Tuesday, July 3, 2007

Turkey's Inflation

This in Bloomberg today:

Turkey Needs Budget Rule to Cap Spending, Yilmaz Says

Turkish central bank Governor Durmus Yilmaz said the country risks a return to accelerating inflation, squandering the achievements of its International Monetary Fund accord, unless the next government imposes limits on spending.

The fight with inflation is at a ``very, very critical threshold,'' Yilmaz, 60, said in an interview in Istanbul on June 28. There has been a ``slippage'' in government spending ahead of July 22 parliamentary elections, he said.

The $10 billion IMF agreement expires in May next year and European Union candidate Turkey needs ``a fiscal rule'' to replace it, Yilmaz said. In the last five years of the arrangement, the economy has grown about 7 percent a year and inflation tumbled to 9.2 percent from more than 70 percent.

``If a society has the internal dynamics to put its own house in order, then there is no need for external impetus,'' Yilmaz said. ``When the present program runs out, either we have a cap, for example, on government spending or on the budget deficit or something in place.''

Yilmaz raised the benchmark interest rate shortly after he was appointed governor in April 2006, boosting it in several stages by 4.25 percentage points to 17.5 percent, the highest in the 30- member Organization for Economic Cooperation and Development.

Yields on lira-denominated government bonds fell 11 basis points to 17.99 percent at 10:00 a.m. in Istanbul. The lira gained 0.3 percent to 1.2928 against the dollar.

Higher rates helped slow consumer price inflation to 9.2 percent in May from 10.7 percent in April, though it remains more than double the 4 percent target. The country can't afford to ``hesitate'' and must push inflation lower, Yilmaz said.

`Paid a Cost'

``Either we have to go to price stability of 2 percent or 3 percent or in the long run we will go back to seeing two-digit numbers,'' he said. ``So far this society has paid a cost. And this cost should not be wasted.''

The government has cut public spending and increased tax collection under the IMF program, which obliges Turkey to produce a budget surplus before interest payments of 6.5 percent of gross domestic product.

The government's main opponent, the Republican People's Party, has criticized the measures, arguing they have slowed job creation, bankrupted farmers, starved social services of investment and left the economy dependent on foreign capital.

Yilmaz, who has worked at the bank since 1980, had ``a baptism of fire,'' said Tim Ash, London-based emerging markets analyst at Bear Stearns & Co. Inc. ``He proved himself to be a person who has very high standards and who, perhaps because of the start he got, is determined to prove his independence.''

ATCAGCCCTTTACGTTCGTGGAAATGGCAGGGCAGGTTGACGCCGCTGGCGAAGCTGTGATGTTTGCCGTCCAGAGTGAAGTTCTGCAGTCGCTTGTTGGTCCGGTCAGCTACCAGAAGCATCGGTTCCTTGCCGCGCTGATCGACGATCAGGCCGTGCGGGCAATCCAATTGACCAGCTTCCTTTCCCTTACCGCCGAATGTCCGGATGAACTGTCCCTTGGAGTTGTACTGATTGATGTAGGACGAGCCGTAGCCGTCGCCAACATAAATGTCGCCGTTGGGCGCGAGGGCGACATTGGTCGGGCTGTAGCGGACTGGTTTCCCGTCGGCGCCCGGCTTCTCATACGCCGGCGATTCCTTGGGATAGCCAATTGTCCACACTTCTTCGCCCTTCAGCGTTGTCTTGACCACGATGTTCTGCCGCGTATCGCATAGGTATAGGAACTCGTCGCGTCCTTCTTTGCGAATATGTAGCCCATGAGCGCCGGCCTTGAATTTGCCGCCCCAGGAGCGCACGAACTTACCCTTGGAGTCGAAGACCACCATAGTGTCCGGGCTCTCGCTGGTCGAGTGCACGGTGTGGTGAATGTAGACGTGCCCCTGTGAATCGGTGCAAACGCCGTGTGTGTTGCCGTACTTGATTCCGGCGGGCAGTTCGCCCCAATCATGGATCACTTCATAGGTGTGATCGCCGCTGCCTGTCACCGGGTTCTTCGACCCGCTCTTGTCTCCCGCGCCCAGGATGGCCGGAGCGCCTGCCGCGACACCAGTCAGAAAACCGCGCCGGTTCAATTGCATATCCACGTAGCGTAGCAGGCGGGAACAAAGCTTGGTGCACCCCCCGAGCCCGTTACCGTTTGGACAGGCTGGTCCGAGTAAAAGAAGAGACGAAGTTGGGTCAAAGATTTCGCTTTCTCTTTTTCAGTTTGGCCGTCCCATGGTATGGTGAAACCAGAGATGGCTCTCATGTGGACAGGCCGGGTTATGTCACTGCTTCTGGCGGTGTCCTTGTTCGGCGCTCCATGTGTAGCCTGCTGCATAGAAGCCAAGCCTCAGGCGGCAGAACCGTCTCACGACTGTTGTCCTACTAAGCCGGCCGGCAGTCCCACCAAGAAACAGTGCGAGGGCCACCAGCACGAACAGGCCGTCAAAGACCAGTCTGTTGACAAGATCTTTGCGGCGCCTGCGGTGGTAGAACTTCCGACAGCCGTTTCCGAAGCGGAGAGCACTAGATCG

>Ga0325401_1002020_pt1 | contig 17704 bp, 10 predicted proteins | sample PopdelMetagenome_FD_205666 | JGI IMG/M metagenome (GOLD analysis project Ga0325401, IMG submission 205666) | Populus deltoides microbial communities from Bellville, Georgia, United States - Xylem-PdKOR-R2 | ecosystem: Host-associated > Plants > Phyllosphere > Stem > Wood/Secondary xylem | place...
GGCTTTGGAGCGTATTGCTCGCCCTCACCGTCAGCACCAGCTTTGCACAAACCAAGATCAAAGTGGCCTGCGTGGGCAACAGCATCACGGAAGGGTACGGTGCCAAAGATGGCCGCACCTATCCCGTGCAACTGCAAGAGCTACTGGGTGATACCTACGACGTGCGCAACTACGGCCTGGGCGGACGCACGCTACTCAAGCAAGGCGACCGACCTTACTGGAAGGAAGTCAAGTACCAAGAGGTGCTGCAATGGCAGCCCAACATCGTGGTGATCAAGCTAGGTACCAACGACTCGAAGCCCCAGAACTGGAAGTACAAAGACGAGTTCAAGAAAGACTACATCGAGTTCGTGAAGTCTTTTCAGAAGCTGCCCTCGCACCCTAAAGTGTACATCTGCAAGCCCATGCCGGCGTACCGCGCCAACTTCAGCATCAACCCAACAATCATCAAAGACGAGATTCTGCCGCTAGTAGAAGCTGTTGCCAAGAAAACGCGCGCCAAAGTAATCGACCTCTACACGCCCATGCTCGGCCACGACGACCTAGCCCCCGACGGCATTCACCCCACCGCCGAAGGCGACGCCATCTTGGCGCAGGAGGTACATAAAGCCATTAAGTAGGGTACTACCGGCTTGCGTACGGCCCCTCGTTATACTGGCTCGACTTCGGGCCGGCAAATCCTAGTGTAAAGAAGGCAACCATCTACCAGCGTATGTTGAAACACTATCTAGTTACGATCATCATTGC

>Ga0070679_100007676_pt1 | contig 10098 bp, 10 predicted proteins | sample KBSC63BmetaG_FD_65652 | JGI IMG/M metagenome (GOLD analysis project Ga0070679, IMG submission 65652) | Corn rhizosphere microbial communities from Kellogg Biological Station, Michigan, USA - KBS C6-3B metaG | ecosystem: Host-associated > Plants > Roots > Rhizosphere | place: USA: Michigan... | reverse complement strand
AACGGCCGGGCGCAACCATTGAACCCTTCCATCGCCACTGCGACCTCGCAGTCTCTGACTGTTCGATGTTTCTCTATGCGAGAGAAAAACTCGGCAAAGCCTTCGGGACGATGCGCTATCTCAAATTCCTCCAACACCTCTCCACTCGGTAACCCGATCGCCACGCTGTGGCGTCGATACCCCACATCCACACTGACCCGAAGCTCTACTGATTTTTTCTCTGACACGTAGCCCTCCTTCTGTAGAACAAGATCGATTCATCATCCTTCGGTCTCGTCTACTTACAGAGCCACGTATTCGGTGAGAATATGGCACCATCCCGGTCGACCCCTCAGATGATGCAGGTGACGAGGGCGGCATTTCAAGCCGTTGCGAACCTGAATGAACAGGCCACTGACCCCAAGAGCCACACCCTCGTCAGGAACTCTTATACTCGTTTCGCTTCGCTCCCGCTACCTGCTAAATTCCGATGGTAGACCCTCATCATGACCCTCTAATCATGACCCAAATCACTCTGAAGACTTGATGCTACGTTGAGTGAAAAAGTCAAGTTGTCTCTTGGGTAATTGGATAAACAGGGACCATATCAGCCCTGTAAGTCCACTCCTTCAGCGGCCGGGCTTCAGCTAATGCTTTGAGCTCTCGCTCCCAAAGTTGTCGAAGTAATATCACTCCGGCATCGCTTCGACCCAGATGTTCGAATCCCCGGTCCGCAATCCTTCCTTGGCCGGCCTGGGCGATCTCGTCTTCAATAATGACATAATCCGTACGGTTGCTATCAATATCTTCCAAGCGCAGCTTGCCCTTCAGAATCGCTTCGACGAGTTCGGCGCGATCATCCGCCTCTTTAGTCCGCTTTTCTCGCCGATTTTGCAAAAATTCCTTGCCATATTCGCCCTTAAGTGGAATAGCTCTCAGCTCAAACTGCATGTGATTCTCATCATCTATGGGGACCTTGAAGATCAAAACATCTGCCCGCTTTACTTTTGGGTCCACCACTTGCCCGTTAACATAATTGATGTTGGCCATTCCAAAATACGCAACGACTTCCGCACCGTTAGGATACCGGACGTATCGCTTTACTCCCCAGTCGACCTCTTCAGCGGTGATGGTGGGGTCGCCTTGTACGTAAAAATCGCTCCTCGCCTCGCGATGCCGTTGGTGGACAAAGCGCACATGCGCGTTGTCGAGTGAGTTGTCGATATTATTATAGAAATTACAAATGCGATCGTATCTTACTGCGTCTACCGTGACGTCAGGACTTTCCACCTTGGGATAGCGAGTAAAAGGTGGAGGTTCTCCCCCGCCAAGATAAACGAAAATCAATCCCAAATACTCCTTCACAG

Yilmaz said he won't lower rates until there's a sustained fall in inflation and ``uncertainties'' surrounding the elections are resolved.

He was named governor after President Ahmet Necdet Sezer rejected the Islamist-rooted government's first two candidates. Between May 1 and June 23, the lira tumbled 23 percent against the dollar, leading Yilmaz to raise interest rates.

Turkey ended last year with inflation at double the target of 5 percent, the first time since 2001 that it has failed to beat inflation goals agreed with the IMF.

The ruling Justice and Development Party is sticking to the ``basic framework of fiscal discipline,'' Yilmaz said. Still, the bank needs to be ``careful'' that pre-election spending doesn't accelerate inflation.

Justice called early elections to break a deadlock with the secularist military, which forced four governments from power since 1960 and opposed the party's candidate for president.

Higher Spending

Non-interest budgetary spending jumped an annual 23.4 percent in the first five months of the year as the government accelerated building of new roads and water pipes for small towns and villages.

Economy Minister Ali Babacan said yesterday the spending wouldn't breach full-year limits and the government is committed to fiscal discipline under the IMF accord.

Justice, which leads in all opinion polls ahead of the elections, hasn't yet resolved what to do when the IMF agreement ends, Babacan said in a June 28 Bloomberg interview.

``The time to decide is May 2008,'' he said.

Justice is campaigning in part on an economic performance that produced a budget deficit of 0.7 percent of gross domestic product last year, narrower than that of France or Germany. The target is a deficit of 2.7 percent of GDP this year.

Falling Inflation

The economy will probably grow at ``around 5 percent this year,'' the governor said. While higher borrowing costs are causing ``a slowdown in domestic demand, this is compensated for by external demand.''

GDP grew an annual 6.8 percent in the first three months of the year as record exports and increased government spending drove the 21st consecutive quarter of expansion.

Yilmaz said he expected inflation ``by the summer to come down to 8 percent and even somewhere below that.'' Year-end inflation between the bank's forecast range of 4.5 percent to 7.1 percent ``could be achievable,'' he said.

Food prices pose a major risk to inflation, Yilmaz said, as a drought in central Turkey may reduce the size of the harvest and drive up prices. Central bankers discussed the issue at a recent meeting of the Bank for International Settlement, he said.

``Governor after governor all complained about food prices due to climate change,'' Yilmaz said, adding the problem was outside the control of central banks. ``We cannot redirect climate changes by interest rates and foreign exchange policy.''

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